In a change to the scheduled James Bond birthday-fest, Hamish Crawford casts a fond eye over the much-derided/ignored/wiped from history Casino Royale movie from 1967, which starred David Niven, Ursula Andress, Orson Welles and a cast of many (actors, writers, directors…)
Last month something extraordinary happened: Starbucks released a CD, Music by Bacharach—and in stark contrast to their usual output, it was rather wonderful. But then, how could it not be: from well-known 60s classics such as “The Look of Love”, “What the World Needs Now is Love (Sweet Love)”, and “Say a Little Prayer” to lesser-known treasures “Don’t Make Me Over” and “Walk on By”, the incomparable Burt Bacharach wrote many an anthem to that most transitory, transcendental decade. It doesn’t hurt that they’re performed by some of the finest artists of the era, such as Dionne Warwick, Dusty Springfield, the Shirelles, Ronald Isley, Sergio Mendes and others. Close your eyes and you can see beads, floral dresses, and Carnaby Street.
One track in particular got me jumping up and down: “Casino Royale”. A brassy number, played with the full swinging brass of (who else?) Herb Alpert and the Tijuana Brass. Before we go any farther, I should avoid confusion. Bacharach wrote the music for the 1967 film of Casino Royale, which—for complicated legal reasons—was made outside the official James Bond series as a starry spoof, with Peter Sellers, David Niven, Ursula Andress, Deborah Kerr, Woody Allen, Orson Welles, John Huston, and a cartload of British character actors, comedians, and general national treasures who should be familiar to readers of this site (just to get you started, Ronnie Corbett, Bernard Cribbins, Burt Kwouk, Anna Quayle, Duncan Macrae, Derek Nimmo, a blink-and-you’ll-miss-him John Le Mesurier…).
James Bond orthodoxy—and my dad—will tell you that Casino Royale ’67 is a cinematic abomination, the ur-text of ungainly mega-budget disasters, and a betrayal of a classic Ian Fleming novel. The closest contemporary example I can envisage is if Will Ferrell, and, say, Hugh Grant and Quentin Tarantino did a spoof adaptation of Harry Potter and the Philosopher’s Stone and chucked in a bunch of SNL players. It isn’t helped by recollections of Woody Allen (who insisted on taking his name off the committee-authored screenplay and judged it “a moronic enterprise from start to finish, that everything about it was a stupidity and a waste of celluloid and money”) and director Val Guest (one of five (!), who, when offered the title of “Co-Ordinating Director”, refused because he thought people would say, “This was co-ordinated?”).
When I mentioned the sublime Bacharach score, my dad asked incredulously, “Which Casino Royale are you talking about?” as though any suggestion of quality would be heresy compared to the obviously classic 2006 ‘proper’ adaptation starring Daniel ‘dead serious’ Craig. And with that rap sheet, it seems, only an idiot would try to reclaim Casino Royale as an underrated gem, a wistful snapshot into a beautiful moment of time, now both modern and historical, whose distance from today makes it seem funnier and more affecting.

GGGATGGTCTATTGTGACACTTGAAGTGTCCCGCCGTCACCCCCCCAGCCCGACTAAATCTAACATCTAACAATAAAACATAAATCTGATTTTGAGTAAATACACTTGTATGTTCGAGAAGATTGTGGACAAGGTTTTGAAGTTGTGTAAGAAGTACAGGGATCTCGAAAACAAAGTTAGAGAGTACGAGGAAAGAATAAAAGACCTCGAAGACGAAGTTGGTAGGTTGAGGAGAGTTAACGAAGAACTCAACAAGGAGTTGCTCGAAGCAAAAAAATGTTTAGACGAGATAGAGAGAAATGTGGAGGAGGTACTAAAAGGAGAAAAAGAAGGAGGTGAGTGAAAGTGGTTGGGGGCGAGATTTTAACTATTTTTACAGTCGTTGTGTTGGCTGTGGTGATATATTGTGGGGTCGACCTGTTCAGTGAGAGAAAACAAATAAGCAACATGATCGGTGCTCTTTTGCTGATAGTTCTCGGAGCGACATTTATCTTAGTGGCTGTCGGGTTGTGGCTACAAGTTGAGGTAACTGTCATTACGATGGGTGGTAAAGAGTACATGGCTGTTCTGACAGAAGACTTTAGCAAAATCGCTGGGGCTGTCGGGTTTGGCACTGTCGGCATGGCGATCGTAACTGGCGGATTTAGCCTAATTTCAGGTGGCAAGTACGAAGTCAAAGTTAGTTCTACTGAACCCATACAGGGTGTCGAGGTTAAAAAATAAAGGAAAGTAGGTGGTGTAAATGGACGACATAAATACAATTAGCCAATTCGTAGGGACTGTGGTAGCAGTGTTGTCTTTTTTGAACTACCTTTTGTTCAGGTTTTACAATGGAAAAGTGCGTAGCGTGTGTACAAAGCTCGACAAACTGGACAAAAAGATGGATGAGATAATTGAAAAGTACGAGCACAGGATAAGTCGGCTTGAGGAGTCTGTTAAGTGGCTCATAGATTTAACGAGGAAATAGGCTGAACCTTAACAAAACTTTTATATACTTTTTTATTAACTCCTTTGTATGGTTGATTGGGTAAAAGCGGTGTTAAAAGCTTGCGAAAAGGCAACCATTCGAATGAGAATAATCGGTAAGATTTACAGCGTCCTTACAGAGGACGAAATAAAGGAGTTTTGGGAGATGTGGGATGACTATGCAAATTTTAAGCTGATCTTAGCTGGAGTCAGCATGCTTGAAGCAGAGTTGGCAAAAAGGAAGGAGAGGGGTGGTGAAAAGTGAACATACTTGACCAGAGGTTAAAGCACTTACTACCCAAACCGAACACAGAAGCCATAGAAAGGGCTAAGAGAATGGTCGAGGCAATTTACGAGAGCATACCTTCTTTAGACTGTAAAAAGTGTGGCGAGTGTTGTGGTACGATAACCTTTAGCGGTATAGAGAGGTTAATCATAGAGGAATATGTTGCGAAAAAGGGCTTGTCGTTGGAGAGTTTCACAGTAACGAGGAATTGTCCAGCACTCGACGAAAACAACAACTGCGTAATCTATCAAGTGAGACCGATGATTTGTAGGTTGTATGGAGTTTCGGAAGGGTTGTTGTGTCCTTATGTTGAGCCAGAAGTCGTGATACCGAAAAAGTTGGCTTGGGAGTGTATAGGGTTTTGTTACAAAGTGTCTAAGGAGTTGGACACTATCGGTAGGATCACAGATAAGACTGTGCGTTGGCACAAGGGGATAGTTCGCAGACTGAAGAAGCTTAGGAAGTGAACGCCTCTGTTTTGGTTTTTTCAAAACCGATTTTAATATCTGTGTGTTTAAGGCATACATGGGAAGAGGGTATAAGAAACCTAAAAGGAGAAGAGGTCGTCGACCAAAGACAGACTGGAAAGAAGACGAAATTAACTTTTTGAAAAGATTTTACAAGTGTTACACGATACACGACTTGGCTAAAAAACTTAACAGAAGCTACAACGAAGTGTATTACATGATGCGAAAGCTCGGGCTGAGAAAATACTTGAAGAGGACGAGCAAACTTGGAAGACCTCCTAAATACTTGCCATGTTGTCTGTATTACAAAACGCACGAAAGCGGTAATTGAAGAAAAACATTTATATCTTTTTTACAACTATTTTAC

So … let me convince you of exactly that!
It’s What Made 1967 Great!
It’s alright, I’m not insane. Evaluating Casino Royale as a James Bond film, or indeed a proper film with narrative and characters, is a waste of time. Indeed, so variable are sequences, and so meandering is the trip from joke to joke (quite a few of which are pretty weak), that I’ve always required two or three sittings to watch the thing. There are weird shreds of the Ian Fleming story, filtered like a game of Chinese whispers into comic sketches (Orson Welles plays villainous card sharp Le Chiffre, and between round of baccarat performs magic tricks while Peter Sellers’ faux-Bond runs through his repertoire of accents; the infamous ‘carpet beater’ scene is obliquely referred to before a dream sequence with Peter O’Toole in kilt and bagpipes, Vesper Lynd (Ursula Andress) is some kind of international woman of mystery, and so on).
No advocate of the auteur theory will look favourably on a film with five directors and eight writers (none of whom even appear to have met each other, but whose numbers include Catch-22’s Joseph Heller, Alfred Hitchcock collaborator Ben Hecht, as well as Woody, Sellers, and Huston).
But there are moments that are so wonderfully, joyously hilarious, and so emblematic of the anarchic, surreal whimsy that made 1967 Britain so glorious, and so enchanting to revisit (take a look at “Sgt. Pepper’s Lonely Hearts Club Band“, Monty Python’s Flying Circus, or The Avengers if you don’t know what I mean). Whereas a serious Bond movie of the time opens with Sean Connery in a tense punch-up only leavened by his smirking departure and droll one-liner, Casino Royale opens with a gleefully mad-eyed Duncan Macrae sneaking up on Peter Sellers in a public urinal before showing his ‘credentials’. After such a silly innuendo, would you really expect a shadowy tale of Cold War deception and cynicism?